He noted that the aim was to identify and address the challenges effectively, with the ultimate goal of ensuring a seamless and efficient allocation process by the oil producers and offtake by the domestic refiners, in strict adherence to statutory requirements and operational best practices.

The NUPRC chief executive stated that while it is natural to encounter challenges, particularly during the initial stages of implementing DCSO, the commission was closely monitoring all developments to safeguard against any adverse impacts on national production and to prevent any violations of the DCSO provisions.

Komolafe explained that although a committee had been set up with representatives of the commission, other stakeholders as well as the Dangote petroleum refinery, to come up with a framework that will ensure hitch-free implementation of the DCSO provisions, it was necessary for to also have a discussion with the chief executives since the bulk stops at their desk.

According to him, there is the need for constructive dialogue to examine the causes of the issues and solutions on how to mitigate future re-occurrence with immediate effect.

“As a regulator, our priority is to uphold the integrity of the DCSO framework while fostering a conducive environment for the sustainable growth of Nigeria’s oil and gas industry.

“We remain dedicated to working closely with all stakeholders to overcome challenges, mitigate risks, and ensure compliance with statutory requirements,” he said.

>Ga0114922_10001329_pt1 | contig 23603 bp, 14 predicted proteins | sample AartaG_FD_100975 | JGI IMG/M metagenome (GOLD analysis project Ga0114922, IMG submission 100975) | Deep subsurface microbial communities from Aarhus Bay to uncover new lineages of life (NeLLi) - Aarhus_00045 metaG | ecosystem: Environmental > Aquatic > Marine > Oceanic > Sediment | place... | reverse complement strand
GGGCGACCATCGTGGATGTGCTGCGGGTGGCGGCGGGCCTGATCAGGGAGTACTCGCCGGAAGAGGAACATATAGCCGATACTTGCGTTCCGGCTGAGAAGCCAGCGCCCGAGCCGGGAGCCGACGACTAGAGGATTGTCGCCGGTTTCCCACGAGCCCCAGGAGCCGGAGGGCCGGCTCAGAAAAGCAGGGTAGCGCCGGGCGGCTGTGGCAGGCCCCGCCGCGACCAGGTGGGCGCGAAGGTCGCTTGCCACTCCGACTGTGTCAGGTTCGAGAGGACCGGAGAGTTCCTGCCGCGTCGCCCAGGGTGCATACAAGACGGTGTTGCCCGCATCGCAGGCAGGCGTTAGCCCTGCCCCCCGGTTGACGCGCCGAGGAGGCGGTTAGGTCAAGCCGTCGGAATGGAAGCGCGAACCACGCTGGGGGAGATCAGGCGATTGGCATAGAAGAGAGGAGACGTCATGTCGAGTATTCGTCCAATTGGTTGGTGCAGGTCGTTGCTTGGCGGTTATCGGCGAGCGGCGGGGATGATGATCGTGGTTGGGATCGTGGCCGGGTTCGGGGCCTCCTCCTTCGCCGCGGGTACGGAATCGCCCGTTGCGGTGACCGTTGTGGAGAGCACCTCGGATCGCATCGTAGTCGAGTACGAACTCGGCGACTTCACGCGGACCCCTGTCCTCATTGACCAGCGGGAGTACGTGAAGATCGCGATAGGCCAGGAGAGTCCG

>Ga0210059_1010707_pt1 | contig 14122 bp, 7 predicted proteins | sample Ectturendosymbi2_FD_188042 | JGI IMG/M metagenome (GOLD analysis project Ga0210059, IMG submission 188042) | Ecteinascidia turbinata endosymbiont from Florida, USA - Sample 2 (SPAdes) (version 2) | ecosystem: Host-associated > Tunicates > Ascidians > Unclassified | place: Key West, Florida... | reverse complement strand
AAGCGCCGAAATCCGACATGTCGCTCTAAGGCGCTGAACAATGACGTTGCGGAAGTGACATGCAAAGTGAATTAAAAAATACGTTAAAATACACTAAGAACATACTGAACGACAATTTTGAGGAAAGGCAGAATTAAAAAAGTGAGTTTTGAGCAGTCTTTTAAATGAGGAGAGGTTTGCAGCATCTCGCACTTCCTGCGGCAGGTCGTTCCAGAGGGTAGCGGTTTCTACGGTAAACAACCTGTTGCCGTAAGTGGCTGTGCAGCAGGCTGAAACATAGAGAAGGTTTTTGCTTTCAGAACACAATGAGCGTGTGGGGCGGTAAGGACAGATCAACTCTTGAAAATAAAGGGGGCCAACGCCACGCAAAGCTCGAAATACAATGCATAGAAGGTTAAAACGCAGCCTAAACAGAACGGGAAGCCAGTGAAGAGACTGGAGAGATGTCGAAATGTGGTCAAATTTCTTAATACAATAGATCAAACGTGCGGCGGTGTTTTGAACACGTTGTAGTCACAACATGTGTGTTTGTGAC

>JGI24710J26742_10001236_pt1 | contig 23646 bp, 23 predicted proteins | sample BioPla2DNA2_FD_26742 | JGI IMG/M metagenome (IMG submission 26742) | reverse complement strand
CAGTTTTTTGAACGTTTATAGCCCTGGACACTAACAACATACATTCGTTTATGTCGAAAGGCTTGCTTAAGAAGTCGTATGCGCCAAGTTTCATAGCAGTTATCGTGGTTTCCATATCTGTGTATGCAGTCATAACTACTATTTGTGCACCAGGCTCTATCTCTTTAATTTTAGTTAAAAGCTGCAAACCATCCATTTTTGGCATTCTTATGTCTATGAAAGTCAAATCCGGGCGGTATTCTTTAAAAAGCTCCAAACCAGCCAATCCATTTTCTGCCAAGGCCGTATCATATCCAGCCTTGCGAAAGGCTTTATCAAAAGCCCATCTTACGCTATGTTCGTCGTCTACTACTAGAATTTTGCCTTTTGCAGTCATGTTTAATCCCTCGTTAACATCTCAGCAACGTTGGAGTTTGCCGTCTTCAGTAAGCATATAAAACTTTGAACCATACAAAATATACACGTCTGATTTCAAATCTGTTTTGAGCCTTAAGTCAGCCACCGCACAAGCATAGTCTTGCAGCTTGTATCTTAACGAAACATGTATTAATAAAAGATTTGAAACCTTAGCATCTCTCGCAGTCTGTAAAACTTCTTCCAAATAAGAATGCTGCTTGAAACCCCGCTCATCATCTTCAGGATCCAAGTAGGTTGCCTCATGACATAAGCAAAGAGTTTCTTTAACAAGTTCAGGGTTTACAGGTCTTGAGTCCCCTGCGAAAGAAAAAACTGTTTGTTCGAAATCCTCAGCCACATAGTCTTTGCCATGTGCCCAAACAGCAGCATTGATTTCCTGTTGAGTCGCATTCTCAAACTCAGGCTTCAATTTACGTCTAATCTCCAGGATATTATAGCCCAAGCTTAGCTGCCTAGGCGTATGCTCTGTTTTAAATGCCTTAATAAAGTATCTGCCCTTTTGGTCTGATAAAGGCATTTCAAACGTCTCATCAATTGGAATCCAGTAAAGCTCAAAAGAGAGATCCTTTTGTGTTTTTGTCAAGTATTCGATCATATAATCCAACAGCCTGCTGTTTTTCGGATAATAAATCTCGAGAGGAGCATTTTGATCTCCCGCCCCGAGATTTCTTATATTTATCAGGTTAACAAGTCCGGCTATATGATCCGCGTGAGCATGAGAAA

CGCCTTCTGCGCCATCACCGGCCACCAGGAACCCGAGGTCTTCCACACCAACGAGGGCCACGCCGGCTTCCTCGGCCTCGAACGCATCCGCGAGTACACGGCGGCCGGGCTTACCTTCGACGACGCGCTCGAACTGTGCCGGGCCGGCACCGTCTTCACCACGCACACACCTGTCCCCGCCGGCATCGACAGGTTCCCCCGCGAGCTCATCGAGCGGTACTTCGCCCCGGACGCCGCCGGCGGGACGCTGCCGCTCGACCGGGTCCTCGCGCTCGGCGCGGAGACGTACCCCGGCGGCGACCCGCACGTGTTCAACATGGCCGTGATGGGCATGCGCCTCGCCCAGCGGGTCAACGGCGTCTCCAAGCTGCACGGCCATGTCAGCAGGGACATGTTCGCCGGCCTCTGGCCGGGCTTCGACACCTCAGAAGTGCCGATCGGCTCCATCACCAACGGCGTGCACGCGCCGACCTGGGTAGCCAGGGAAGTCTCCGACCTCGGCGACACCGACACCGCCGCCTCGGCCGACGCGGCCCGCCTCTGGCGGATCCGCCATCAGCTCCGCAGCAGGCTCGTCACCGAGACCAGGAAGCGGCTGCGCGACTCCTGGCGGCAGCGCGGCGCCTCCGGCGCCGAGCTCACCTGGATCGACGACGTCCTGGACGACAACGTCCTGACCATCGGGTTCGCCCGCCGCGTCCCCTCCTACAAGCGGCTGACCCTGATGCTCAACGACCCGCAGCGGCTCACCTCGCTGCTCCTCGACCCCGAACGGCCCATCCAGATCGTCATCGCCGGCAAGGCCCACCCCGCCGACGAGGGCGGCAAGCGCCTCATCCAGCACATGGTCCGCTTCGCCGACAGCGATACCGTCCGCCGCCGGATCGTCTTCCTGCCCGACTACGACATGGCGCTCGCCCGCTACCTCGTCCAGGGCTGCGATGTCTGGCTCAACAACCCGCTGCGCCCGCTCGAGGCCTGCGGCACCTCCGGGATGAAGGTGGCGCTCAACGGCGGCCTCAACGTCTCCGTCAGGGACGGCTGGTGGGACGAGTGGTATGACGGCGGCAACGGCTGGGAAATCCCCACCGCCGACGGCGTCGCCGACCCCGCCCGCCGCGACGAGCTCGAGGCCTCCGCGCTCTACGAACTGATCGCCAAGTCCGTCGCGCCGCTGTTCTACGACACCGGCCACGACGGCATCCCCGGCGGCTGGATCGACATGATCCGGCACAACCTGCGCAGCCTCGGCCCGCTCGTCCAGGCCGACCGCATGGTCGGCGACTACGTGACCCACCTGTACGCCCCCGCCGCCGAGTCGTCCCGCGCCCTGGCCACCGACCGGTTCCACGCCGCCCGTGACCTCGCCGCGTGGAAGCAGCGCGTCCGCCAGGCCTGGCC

Komolafe stated that  by March 28,  the committee driven by the NUPRC is expected to look at the issues and come up with a clear mandate that will resolve all the challenges.

He stated that prior to the passage of the PIA , Nigeria neglected to develop the midstream and the downstream, thereby turning the country to a net importer of refined crude.

“Under section 109, producers are expected to meet and satisfy their domestic crude oil supply obligations to the refinery so that, with that, we can reverse the trend of being a net importer of refined product and gradually energise and become a nation with vibrant midstream and downstream,” he explained.

He stated that oil remains an international commodity, wherein its operations will be guided by international best practices.

The chief executive said that one of the issues resulted in a tank top during the week, meaning that the country was already running the risk of not being able to meet its production target for the month.

During a separate presentation, the NUPRC disclosed that between December and February it scheduled of 29,823,067 barrels of crude oil supply to domestic refineries.

Komolafe said 14,067,053, being 65 per cent of crude oil supplied to local refineries came from NNPC, while only 15 per cent of the domestic sales/suppliers came from other oil producers’ partners/ their equity partners.

Besides, he noted that other producers supplied 3,953,170 even as other oil traders supplied 4,388,057 during the period.